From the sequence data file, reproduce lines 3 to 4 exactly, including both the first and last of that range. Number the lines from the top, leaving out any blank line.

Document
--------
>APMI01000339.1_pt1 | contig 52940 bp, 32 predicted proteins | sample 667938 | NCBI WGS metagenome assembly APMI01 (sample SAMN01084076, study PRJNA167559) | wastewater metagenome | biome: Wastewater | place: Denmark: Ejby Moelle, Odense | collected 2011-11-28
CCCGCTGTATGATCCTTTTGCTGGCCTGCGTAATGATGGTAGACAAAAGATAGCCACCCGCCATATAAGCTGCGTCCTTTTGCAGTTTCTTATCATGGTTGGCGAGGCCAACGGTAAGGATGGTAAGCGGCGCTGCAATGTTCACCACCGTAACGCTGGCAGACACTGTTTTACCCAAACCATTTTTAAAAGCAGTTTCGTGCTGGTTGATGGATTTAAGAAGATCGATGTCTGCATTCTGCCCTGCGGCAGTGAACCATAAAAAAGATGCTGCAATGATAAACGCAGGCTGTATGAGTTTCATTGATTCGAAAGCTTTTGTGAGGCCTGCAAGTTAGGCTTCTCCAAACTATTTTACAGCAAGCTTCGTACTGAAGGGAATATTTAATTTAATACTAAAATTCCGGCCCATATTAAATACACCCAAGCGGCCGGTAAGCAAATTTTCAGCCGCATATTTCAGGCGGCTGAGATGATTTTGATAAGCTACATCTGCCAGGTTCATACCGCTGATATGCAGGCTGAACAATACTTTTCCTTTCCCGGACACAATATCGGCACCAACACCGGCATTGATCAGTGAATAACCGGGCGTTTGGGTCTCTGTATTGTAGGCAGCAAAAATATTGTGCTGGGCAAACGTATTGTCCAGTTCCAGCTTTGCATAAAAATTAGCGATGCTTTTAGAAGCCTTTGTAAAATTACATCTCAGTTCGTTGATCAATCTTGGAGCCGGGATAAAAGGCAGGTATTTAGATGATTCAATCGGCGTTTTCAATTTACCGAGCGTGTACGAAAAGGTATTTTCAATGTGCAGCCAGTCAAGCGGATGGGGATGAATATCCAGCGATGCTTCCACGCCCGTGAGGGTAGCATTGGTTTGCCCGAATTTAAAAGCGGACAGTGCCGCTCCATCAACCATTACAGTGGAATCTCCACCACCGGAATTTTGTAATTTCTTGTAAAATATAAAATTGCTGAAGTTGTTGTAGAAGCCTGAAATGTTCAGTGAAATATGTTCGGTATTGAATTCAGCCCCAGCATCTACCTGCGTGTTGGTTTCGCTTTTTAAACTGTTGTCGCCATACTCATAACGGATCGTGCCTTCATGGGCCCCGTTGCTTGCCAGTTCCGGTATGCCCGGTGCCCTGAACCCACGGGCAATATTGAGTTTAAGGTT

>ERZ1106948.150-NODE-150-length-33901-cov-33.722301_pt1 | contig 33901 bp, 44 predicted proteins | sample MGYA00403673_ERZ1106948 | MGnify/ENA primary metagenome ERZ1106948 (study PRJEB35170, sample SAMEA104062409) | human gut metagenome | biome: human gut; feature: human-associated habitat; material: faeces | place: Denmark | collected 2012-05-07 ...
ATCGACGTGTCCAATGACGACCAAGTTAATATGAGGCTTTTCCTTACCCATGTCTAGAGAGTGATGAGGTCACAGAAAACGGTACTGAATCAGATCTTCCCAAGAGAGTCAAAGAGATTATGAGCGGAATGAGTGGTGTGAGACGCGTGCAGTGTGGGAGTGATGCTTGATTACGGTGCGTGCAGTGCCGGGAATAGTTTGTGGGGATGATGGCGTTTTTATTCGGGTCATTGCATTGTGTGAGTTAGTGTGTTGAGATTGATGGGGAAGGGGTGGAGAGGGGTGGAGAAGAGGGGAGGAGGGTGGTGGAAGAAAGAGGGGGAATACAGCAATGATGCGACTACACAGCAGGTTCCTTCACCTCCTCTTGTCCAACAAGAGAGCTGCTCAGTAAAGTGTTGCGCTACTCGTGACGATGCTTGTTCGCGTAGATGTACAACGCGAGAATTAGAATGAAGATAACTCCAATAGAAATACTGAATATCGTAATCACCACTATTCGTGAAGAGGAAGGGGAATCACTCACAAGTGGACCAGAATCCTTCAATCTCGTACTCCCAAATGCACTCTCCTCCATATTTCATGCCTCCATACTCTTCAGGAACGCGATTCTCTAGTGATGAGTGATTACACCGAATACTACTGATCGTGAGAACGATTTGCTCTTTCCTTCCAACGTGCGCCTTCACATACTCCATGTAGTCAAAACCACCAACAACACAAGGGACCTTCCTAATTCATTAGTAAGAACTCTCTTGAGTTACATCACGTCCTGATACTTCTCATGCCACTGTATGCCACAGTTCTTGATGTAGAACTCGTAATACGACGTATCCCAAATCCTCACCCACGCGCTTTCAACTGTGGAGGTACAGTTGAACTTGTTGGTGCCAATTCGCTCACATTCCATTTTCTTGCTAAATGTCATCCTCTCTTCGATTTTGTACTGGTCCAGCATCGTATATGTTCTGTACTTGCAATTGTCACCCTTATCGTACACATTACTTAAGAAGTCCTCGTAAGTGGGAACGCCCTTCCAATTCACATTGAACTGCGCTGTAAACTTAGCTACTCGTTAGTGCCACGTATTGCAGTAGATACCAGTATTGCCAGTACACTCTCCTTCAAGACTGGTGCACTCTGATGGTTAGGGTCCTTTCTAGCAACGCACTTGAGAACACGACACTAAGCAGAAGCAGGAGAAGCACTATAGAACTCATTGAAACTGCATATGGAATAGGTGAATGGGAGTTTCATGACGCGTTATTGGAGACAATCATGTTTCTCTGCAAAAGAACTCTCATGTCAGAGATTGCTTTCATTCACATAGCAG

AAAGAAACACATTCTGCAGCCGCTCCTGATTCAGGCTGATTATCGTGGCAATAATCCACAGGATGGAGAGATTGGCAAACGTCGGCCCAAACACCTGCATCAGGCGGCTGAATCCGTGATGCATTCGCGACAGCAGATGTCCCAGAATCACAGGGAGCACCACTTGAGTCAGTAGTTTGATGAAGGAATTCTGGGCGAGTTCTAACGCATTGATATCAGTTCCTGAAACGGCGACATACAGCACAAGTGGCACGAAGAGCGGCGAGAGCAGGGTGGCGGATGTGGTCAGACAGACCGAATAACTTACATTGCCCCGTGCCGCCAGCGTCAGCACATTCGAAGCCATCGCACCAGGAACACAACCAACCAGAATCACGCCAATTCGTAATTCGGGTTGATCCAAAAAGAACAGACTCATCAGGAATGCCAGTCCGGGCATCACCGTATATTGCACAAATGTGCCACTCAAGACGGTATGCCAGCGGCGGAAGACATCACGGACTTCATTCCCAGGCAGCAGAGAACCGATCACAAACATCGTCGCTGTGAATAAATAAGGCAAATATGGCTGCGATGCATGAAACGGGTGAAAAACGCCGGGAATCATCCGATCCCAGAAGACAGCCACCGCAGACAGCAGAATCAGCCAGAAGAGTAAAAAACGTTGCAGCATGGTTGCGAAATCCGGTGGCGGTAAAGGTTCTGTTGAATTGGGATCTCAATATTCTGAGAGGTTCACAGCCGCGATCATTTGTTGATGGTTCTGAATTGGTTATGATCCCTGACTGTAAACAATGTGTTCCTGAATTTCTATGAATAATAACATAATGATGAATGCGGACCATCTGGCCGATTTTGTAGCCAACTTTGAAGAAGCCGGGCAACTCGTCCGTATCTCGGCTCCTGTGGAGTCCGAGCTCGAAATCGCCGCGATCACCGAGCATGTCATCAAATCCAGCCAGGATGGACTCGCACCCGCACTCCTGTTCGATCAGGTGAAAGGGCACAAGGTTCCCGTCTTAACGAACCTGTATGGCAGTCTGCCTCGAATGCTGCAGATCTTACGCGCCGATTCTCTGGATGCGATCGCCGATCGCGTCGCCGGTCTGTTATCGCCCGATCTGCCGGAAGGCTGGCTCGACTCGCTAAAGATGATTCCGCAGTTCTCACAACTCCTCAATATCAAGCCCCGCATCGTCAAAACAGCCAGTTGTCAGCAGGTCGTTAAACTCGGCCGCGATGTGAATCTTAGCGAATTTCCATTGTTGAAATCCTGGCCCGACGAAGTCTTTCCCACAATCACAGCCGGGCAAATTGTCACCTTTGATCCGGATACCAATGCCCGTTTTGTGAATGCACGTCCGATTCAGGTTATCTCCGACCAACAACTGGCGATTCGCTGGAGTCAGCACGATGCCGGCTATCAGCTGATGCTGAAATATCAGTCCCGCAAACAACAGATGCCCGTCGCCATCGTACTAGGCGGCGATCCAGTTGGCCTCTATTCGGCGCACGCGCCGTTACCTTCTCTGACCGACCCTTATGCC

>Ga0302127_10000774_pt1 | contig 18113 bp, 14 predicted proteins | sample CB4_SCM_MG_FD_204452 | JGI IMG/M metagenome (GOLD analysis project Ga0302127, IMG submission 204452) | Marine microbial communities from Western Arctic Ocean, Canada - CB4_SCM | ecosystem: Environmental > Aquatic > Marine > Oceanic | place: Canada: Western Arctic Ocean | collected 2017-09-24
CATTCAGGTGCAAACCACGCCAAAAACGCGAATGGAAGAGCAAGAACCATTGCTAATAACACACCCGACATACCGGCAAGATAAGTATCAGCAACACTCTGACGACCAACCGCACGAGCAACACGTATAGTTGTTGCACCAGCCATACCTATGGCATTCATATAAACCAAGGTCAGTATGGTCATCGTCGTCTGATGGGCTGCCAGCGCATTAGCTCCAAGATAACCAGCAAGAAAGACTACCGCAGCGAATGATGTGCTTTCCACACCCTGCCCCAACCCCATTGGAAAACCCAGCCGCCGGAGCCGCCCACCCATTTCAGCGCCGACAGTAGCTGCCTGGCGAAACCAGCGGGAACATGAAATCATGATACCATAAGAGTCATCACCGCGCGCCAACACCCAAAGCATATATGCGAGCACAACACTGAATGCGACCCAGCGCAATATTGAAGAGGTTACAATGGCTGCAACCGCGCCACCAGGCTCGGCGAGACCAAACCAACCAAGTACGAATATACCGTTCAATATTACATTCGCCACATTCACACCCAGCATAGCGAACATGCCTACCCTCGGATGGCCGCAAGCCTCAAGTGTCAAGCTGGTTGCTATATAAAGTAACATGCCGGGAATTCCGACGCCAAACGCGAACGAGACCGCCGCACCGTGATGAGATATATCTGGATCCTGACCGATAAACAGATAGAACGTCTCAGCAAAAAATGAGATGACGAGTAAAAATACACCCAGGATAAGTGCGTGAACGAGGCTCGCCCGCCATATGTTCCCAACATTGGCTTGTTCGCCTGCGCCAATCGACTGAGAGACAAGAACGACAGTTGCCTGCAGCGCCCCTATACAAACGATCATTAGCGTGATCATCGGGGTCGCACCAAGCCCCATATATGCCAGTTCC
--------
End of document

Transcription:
>ERZ1106948.150-NODE-150-length-33901-cov-33.722301_pt1 | contig 33901 bp, 44 predicted proteins | sample MGYA00403673_ERZ1106948 | MGnify/ENA primary metagenome ERZ1106948 (study PRJEB35170, sample SAMEA104062409) | human gut metagenome | biome: human gut; feature: human-associated habitat; material: faeces | place: Denmark | collected 2012-05-07 ...
ATCGACGTGTCCAATGACGACCAAGTTAATATGAGGCTTTTCCTTACCCATGTCTAGAGAGTGATGAGGTCACAGAAAACGGTACTGAATCAGATCTTCCCAAGAGAGTCAAAGAGATTATGAGCGGAATGAGTGGTGTGAGACGCGTGCAGTGTGGGAGTGATGCTTGATTACGGTGCGTGCAGTGCCGGGAATAGTTTGTGGGGATGATGGCGTTTTTATTCGGGTCATTGCATTGTGTGAGTTAGTGTGTTGAGATTGATGGGGAAGGGGTGGAGAGGGGTGGAGAAGAGGGGAGGAGGGTGGTGGAAGAAAGAGGGGGAATACAGCAATGATGCGACTACACAGCAGGTTCCTTCACCTCCTCTTGTCCAACAAGAGAGCTGCTCAGTAAAGTGTTGCGCTACTCGTGACGATGCTTGTTCGCGTAGATGTACAACGCGAGAATTAGAATGAAGATAACTCCAATAGAAATACTGAATATCGTAATCACCACTATTCGTGAAGAGGAAGGGGAATCACTCACAAGTGGACCAGAATCCTTCAATCTCGTACTCCCAAATGCACTCTCCTCCATATTTCATGCCTCCATACTCTTCAGGAACGCGATTCTCTAGTGATGAGTGATTACACCGAATACTACTGATCGTGAGAACGATTTGCTCTTTCCTTCCAACGTGCGCCTTCACATACTCCATGTAGTCAAAACCACCAACAACACAAGGGACCTTCCTAATTCATTAGTAAGAACTCTCTTGAGTTACATCACGTCCTGATACTTCTCATGCCACTGTATGCCACAGTTCTTGATGTAGAACTCGTAATACGACGTATCCCAAATCCTCACCCACGCGCTTTCAACTGTGGAGGTACAGTTGAACTTGTTGGTGCCAATTCGCTCACATTCCATTTTCTTGCTAAATGTCATCCTCTCTTCGATTTTGTACTGGTCCAGCATCGTATATGTTCTGTACTTGCAATTGTCACCCTTATCGTACACATTACTTAAGAAGTCCTCGTAAGTGGGAACGCCCTTCCAATTCACATTGAACTGCGCTGTAAACTTAGCTACTCGTTAGTGCCACGTATTGCAGTAGATACCAGTATTGCCAGTACACTCTCCTTCAAGACTGGTGCACTCTGATGGTTAGGGTCCTTTCTAGCAACGCACTTGAGAACACGACACTAAGCAGAAGCAGGAGAAGCACTATAGAACTCATTGAAACTGCATATGGAATAGGTGAATGGGAGTTTCATGACGCGTTATTGGAGACAATCATGTTTCTCTGCAAAAGAACTCTCATGTCAGAGATTGCTTTCATTCACATAGCAG